Residents in some rural areas, particularly ones hurt by an economic downturn, may not be sure Donald Trump is the answer, but his slogan “Make America Great Again” hits close to home, Kevin Hardy reports for USA Today.
Rural areas could decide battleground states such as Iowa, New Hampshire, North Carolina and Wisconsin, states where rural residents make up more than 30 percent of voters.
Residents in some rural towns, such as Creston, Iowa are desperate for a change to fix their local economies, and think Trump is their best bet, Hardy writes. Sharon Hower, a retired resident of Creston, told Hardy, “I don’t know what he can do, but I’d like to give him a chance to see. We’re on a downhill slide and anything he could do would be an improvement.”
Hardy writes: “Such attitudes, experts say, should come as no surprise. Because if people in any place yearn to be made great again, it’s in rural America. Clinton has promised to build on the achievements of the Obama era, offering policy recommendations to improve health care, the economy and taxes. Trump, on the other hand, paints a darker picture of a limping nation in need of more radical change. That’s a message that seems tailor-made for rural America.”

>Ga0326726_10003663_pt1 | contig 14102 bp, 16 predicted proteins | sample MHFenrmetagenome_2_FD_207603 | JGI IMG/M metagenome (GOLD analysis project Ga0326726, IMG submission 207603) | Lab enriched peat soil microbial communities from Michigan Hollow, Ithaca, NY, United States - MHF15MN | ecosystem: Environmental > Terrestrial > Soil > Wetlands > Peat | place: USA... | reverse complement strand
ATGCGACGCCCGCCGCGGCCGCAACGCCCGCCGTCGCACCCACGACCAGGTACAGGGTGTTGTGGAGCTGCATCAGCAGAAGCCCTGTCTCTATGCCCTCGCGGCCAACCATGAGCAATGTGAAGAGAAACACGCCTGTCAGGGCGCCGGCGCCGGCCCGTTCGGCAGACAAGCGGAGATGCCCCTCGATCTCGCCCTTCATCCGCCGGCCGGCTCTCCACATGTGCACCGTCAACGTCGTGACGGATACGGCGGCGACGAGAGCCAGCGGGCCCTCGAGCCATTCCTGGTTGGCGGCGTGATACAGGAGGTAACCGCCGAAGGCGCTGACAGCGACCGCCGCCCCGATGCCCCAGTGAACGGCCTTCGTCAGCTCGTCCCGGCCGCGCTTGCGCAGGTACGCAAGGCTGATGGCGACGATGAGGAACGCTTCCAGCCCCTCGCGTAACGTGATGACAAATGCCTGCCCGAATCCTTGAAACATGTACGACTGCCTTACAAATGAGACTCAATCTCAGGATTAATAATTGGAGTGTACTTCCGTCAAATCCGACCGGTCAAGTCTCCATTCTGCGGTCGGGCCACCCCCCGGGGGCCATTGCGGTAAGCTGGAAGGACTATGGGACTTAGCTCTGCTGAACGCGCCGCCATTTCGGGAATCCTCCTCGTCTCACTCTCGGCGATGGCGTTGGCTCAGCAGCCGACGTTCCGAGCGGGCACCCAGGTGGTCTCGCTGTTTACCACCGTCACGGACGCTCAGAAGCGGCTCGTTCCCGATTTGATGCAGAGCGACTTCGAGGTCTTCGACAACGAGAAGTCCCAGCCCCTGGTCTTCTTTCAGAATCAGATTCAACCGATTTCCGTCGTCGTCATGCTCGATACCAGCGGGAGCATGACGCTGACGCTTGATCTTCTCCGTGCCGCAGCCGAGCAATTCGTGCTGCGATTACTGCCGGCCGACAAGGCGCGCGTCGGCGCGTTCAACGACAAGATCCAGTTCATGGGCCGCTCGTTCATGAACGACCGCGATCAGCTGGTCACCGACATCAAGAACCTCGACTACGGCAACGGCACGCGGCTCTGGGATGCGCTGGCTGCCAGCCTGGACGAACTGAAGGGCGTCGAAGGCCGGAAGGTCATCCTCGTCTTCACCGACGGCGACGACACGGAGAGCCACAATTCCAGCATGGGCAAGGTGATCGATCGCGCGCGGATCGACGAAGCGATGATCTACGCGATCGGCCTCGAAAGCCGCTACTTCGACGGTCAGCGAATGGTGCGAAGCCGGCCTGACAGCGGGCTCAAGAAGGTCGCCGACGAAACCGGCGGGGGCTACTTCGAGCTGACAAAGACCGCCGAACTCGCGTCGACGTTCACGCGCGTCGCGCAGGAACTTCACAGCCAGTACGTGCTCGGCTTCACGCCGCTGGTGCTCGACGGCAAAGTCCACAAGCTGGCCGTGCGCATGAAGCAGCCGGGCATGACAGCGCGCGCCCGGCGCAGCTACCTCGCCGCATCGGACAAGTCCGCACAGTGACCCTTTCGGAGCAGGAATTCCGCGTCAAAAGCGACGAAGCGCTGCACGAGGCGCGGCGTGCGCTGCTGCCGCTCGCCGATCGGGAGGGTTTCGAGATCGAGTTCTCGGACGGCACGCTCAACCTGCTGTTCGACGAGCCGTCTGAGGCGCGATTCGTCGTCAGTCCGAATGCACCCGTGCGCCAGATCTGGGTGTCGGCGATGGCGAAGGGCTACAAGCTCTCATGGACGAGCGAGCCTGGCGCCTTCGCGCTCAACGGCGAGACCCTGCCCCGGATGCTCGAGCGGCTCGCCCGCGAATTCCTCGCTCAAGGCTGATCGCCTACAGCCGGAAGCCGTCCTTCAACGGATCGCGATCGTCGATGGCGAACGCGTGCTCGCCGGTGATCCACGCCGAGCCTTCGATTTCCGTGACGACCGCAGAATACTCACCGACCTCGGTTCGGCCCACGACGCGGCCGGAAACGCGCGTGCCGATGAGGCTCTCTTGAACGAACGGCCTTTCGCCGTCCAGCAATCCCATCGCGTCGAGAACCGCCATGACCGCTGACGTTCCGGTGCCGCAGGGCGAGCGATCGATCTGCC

Wayne Steger, a political science professor at DePaul University in Chicago, who researches the American presidency, told Hardy, “These communities are nowhere near as vibrant as they were 50 years ago. And they’re older. That message absolutely is going to resonate. And Donald Trump a little more so because he is anti-establishment.”
Hardy writes, “In small towns throughout the heartland, people reminisce about better days. Days when downtown storefronts were occupied and humming. While the rural landscape has been changing for decades, many people sense a fresh set of threats. Facing dwindling dollars and students, community schools continue to close and consolidate. Goodpaying manufacturing jobs have vanished amid a wave of globalization and automation.”
Source: Institute for Rural Journalism and Community Issues based at the University of Kentucky.